The spotted lanternfly (SLF) is a sap-feeding insect native to Asia. It feeds on more than 65 plant species and is projected to become a serious pest of crops including grapes, tree fruit, ornamentals, and hardwoods. Despite a quarantine and efforts to eradicate this pest, infestations and sightings have been recorded in several states.
Spotted Lanternfly Impacts
The Spotted Lanternfly is a significant economic and lifestyle pest for residents, businesses, forestry, and agriculture. Its presence has led to crop loss, exporting issues, and increased management costs. Additionally, abundant excretions of sticky honeydew by swarms feeding on shade trees has led to associated growth of sooty mold.
Stop the Spread of Spotted Lanternfly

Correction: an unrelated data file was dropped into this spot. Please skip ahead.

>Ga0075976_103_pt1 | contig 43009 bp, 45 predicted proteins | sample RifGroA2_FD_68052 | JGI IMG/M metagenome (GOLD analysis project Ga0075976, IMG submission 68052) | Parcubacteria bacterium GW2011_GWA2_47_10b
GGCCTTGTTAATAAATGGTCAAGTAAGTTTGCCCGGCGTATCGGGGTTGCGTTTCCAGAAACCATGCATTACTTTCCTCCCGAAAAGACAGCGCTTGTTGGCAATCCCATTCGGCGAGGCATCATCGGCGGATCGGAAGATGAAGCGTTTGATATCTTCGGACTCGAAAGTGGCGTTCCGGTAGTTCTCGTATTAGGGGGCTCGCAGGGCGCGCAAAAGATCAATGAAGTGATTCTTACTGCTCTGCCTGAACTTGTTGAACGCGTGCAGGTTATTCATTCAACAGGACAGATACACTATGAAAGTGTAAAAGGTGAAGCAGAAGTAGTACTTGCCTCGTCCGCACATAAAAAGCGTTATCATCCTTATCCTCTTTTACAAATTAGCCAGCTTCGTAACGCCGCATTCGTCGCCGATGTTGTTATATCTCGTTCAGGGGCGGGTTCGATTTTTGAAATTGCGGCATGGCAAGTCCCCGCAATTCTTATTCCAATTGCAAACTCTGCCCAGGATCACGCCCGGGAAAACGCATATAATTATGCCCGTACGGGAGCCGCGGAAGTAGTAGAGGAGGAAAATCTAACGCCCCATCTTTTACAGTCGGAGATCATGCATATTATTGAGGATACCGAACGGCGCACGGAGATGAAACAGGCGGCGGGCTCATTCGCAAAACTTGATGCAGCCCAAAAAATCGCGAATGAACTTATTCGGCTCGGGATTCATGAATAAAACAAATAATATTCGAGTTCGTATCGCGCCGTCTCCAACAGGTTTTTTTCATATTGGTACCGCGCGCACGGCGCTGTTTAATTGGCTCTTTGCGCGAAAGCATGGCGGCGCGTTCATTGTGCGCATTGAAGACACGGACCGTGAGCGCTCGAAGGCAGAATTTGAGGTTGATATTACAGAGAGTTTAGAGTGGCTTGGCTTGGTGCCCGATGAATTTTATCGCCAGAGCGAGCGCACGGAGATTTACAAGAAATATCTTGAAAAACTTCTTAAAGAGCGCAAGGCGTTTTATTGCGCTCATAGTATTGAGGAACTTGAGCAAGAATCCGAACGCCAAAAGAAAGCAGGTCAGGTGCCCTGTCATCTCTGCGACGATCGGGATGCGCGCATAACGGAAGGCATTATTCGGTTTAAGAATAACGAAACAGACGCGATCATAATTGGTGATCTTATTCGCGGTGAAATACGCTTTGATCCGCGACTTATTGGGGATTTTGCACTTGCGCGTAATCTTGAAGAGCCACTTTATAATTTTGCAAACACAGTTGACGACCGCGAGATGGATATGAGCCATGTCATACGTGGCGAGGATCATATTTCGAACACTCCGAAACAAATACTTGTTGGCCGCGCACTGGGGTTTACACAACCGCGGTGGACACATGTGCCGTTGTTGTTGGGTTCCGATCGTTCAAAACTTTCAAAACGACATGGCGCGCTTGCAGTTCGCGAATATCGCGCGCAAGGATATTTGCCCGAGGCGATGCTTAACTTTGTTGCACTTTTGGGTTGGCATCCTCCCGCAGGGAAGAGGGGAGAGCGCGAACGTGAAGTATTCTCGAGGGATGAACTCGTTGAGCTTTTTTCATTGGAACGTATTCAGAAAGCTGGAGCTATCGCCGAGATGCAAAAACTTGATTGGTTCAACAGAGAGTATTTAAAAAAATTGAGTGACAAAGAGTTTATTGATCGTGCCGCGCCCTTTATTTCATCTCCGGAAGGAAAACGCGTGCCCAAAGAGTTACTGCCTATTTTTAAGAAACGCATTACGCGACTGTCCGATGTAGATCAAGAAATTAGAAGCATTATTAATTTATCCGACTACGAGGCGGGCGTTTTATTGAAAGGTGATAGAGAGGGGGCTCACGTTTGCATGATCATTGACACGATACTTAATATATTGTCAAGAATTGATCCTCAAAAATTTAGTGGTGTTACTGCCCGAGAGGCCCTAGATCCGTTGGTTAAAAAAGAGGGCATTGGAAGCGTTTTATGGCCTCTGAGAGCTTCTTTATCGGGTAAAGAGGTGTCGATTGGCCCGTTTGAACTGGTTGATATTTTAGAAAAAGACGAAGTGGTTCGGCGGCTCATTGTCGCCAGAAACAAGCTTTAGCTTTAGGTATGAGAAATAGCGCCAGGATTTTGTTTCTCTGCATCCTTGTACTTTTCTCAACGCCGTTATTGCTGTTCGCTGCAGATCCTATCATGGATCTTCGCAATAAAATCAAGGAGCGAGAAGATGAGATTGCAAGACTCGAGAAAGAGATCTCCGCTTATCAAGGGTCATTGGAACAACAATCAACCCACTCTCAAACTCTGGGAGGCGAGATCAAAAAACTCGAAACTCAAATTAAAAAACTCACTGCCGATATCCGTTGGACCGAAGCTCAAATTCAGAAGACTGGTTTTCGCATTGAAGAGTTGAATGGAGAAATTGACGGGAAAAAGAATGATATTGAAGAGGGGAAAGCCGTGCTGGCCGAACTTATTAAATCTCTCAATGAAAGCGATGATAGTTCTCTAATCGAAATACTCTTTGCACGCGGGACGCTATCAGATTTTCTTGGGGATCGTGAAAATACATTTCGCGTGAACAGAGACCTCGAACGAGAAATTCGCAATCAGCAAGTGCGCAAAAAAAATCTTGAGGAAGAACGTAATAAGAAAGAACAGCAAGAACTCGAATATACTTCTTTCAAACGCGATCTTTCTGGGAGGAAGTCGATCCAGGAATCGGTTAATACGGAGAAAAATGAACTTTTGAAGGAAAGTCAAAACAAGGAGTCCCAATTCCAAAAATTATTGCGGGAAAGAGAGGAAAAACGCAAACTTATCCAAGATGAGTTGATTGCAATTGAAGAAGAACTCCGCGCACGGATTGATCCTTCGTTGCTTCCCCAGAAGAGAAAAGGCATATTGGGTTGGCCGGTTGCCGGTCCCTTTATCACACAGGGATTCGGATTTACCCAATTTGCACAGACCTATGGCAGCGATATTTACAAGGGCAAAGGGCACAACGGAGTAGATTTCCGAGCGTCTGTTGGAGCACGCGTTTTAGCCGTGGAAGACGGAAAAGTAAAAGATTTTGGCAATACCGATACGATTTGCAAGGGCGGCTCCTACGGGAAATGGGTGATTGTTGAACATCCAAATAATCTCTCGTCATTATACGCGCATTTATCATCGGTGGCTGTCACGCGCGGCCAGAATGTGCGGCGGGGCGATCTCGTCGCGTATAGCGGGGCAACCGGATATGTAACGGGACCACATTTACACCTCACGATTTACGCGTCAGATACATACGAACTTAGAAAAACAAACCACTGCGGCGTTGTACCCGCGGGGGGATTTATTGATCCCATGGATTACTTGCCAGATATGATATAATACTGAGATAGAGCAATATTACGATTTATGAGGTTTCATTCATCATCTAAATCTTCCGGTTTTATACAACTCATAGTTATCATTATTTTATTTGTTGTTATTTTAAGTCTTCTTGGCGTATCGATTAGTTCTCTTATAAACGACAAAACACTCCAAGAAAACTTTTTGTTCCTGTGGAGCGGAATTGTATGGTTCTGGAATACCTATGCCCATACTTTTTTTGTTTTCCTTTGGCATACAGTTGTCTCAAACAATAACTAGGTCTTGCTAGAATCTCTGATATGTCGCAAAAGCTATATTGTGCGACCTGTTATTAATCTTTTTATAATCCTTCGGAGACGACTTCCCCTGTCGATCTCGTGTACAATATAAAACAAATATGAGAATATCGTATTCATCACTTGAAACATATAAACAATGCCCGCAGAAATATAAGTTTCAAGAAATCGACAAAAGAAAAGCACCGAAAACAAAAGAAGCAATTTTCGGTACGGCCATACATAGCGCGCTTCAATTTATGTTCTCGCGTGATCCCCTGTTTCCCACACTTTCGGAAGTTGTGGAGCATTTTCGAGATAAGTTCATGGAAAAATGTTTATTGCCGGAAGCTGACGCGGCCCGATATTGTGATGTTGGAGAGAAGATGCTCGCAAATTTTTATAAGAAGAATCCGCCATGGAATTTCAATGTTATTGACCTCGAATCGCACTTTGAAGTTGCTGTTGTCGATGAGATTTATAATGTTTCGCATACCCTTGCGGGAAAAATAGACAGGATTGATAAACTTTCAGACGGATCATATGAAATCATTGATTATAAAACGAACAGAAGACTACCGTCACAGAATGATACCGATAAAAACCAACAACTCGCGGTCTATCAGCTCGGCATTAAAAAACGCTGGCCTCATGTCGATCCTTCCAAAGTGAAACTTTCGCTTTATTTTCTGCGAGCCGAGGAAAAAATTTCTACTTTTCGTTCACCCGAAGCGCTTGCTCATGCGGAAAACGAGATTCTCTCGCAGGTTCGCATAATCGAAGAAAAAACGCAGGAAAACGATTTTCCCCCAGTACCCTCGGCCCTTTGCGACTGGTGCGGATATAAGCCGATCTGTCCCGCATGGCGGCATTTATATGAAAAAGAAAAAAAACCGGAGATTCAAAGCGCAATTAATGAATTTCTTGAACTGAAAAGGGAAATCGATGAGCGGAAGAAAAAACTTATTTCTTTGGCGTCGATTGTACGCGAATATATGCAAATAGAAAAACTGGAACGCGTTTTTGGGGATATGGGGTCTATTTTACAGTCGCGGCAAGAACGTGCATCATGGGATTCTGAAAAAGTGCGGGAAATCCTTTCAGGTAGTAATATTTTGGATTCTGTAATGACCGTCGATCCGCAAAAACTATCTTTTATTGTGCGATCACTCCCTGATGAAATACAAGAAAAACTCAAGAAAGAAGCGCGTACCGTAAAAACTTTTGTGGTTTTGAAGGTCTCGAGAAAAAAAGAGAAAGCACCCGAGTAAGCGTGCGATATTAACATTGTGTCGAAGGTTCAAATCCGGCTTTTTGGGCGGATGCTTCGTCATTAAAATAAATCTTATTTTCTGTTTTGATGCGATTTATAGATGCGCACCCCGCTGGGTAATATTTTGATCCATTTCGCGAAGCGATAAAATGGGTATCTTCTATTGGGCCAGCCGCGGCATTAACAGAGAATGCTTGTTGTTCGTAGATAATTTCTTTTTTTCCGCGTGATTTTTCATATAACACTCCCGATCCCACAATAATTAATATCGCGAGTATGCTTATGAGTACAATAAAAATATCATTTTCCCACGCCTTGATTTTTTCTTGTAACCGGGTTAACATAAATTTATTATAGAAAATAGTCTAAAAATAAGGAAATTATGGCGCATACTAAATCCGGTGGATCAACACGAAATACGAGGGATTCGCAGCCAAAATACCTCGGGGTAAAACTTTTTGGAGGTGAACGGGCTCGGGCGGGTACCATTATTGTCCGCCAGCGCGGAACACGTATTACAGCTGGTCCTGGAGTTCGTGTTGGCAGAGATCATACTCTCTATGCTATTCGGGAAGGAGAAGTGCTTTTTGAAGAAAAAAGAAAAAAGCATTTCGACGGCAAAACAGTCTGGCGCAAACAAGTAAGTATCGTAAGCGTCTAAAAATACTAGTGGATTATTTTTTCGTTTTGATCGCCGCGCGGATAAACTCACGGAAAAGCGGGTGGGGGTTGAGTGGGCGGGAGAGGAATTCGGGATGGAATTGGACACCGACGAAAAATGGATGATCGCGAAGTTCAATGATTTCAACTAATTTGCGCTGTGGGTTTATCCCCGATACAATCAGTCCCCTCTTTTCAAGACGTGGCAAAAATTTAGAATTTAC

Spotted Lanternfly eggs are laid on practically any hard surface, including tree trunks, stones, and metal. Because of this, egg masses may be transported unknowingly. If you’ve spent any time in an area infested, it is important to check for egg masses, adults, and nymphs on your vehicle and, any other items you may be transporting. Businesses, truckers, and common carriers moving items from a Spotted Lanternfly quarantine area must complete a Spotted Lanternfly training and obtain a permit.
Louisa is not yet on the confirmed list of Spotted Lanternfly locations. However, if you see one, please report it to the Virginia Cooperative Extension.
Learn more about the Spotted Lanternfly at StopSLF.org.